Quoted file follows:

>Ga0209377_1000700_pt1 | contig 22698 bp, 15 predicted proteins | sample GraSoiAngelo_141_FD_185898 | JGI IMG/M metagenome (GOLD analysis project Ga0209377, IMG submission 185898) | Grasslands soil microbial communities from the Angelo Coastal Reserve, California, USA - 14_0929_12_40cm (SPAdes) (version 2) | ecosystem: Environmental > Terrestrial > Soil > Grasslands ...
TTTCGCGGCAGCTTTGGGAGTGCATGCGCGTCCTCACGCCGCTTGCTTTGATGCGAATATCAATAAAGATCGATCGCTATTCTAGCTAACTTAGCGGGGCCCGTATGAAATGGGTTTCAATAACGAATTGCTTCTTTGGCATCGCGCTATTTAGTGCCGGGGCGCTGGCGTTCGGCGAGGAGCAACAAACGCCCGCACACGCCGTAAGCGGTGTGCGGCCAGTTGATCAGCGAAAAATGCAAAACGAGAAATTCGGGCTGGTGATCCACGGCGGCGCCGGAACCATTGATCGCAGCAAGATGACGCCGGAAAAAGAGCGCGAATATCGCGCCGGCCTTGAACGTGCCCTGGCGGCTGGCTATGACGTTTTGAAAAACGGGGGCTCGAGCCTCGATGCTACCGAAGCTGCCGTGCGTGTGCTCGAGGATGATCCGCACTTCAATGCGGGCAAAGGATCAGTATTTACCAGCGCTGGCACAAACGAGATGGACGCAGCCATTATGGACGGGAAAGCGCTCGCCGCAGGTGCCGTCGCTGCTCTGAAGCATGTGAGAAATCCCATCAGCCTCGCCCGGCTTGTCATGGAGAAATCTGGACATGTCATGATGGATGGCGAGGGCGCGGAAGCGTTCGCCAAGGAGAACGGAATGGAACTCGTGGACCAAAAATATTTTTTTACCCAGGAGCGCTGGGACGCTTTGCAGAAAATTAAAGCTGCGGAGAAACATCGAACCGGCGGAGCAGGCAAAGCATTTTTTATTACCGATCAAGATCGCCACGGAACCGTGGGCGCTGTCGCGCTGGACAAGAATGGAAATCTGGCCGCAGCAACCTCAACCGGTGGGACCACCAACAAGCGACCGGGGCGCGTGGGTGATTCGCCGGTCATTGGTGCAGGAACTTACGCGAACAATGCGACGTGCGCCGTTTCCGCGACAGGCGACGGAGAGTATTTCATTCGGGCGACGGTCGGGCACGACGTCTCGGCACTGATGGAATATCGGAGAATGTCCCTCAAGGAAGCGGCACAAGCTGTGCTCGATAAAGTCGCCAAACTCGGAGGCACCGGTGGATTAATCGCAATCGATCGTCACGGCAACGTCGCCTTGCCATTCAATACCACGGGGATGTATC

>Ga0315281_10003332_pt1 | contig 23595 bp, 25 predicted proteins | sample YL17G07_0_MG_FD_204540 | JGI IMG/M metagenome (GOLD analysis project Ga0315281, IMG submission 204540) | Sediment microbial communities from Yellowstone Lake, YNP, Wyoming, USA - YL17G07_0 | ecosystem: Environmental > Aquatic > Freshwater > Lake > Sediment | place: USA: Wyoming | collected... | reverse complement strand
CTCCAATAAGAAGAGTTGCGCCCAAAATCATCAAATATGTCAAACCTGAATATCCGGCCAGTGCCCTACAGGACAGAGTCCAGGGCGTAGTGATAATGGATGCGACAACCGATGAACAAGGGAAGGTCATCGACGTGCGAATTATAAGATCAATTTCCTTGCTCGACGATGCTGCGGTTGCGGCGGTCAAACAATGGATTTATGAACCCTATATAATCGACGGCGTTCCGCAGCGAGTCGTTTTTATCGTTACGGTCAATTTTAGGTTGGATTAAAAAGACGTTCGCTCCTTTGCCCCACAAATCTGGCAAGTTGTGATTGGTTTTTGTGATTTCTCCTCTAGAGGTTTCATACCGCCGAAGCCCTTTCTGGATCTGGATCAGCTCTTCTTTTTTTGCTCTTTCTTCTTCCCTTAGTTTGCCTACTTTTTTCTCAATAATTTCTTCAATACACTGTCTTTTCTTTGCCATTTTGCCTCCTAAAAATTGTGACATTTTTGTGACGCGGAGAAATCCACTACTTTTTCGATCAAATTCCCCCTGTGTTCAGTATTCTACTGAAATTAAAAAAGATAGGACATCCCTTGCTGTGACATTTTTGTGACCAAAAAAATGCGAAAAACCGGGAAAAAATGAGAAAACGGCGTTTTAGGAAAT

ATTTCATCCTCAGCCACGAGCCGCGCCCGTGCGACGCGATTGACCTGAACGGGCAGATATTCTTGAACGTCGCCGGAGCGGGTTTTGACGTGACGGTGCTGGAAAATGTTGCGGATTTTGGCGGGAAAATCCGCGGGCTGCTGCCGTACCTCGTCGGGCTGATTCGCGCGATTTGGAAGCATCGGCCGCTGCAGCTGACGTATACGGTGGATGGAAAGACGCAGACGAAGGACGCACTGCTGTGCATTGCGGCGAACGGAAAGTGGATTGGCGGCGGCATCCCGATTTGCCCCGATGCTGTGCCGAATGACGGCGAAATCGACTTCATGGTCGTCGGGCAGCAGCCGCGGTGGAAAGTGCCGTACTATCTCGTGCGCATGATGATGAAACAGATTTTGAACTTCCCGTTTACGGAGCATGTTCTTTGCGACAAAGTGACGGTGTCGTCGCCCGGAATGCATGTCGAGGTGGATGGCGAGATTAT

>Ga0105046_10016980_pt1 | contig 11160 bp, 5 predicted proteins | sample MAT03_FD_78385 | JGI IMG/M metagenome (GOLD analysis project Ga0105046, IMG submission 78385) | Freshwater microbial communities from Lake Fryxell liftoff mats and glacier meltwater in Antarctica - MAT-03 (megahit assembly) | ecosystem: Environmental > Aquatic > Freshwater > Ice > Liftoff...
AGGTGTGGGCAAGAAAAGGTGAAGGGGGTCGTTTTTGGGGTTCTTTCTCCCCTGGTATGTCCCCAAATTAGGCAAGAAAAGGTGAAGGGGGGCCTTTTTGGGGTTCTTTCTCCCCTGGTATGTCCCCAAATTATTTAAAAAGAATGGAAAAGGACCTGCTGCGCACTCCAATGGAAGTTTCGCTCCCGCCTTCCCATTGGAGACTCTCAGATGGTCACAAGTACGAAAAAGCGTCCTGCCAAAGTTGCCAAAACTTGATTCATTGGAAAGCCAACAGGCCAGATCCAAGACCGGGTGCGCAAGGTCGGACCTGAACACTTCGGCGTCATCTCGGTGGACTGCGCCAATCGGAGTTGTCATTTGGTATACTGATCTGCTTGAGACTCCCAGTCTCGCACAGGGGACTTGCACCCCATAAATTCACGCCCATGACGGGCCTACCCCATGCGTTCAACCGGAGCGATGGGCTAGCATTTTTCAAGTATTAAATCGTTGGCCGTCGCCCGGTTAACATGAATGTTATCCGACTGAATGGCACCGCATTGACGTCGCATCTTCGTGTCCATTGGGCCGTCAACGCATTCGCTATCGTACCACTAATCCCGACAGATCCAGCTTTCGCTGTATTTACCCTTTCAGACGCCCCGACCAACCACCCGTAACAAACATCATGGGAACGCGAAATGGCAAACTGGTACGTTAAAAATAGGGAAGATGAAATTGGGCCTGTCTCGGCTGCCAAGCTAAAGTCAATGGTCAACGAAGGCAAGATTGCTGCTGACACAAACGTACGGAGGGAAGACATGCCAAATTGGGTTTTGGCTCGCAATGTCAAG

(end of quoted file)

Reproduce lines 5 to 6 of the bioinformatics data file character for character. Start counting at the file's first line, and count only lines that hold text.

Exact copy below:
ATTTCATCCTCAGCCACGAGCCGCGCCCGTGCGACGCGATTGACCTGAACGGGCAGATATTCTTGAACGTCGCCGGAGCGGGTTTTGACGTGACGGTGCTGGAAAATGTTGCGGATTTTGGCGGGAAAATCCGCGGGCTGCTGCCGTACCTCGTCGGGCTGATTCGCGCGATTTGGAAGCATCGGCCGCTGCAGCTGACGTATACGGTGGATGGAAAGACGCAGACGAAGGACGCACTGCTGTGCATTGCGGCGAACGGAAAGTGGATTGGCGGCGGCATCCCGATTTGCCCCGATGCTGTGCCGAATGACGGCGAAATCGACTTCATGGTCGTCGGGCAGCAGCCGCGGTGGAAAGTGCCGTACTATCTCGTGCGCATGATGATGAAACAGATTTTGAACTTCCCGTTTACGGAGCATGTTCTTTGCGACAAAGTGACGGTGTCGTCGCCCGGAATGCATGTCGAGGTGGATGGCGAGATTAT

>Ga0105046_10016980_pt1 | contig 11160 bp, 5 predicted proteins | sample MAT03_FD_78385 | JGI IMG/M metagenome (GOLD analysis project Ga0105046, IMG submission 78385) | Freshwater microbial communities from Lake Fryxell liftoff mats and glacier meltwater in Antarctica - MAT-03 (megahit assembly) | ecosystem: Environmental > Aquatic > Freshwater > Ice > Liftoff...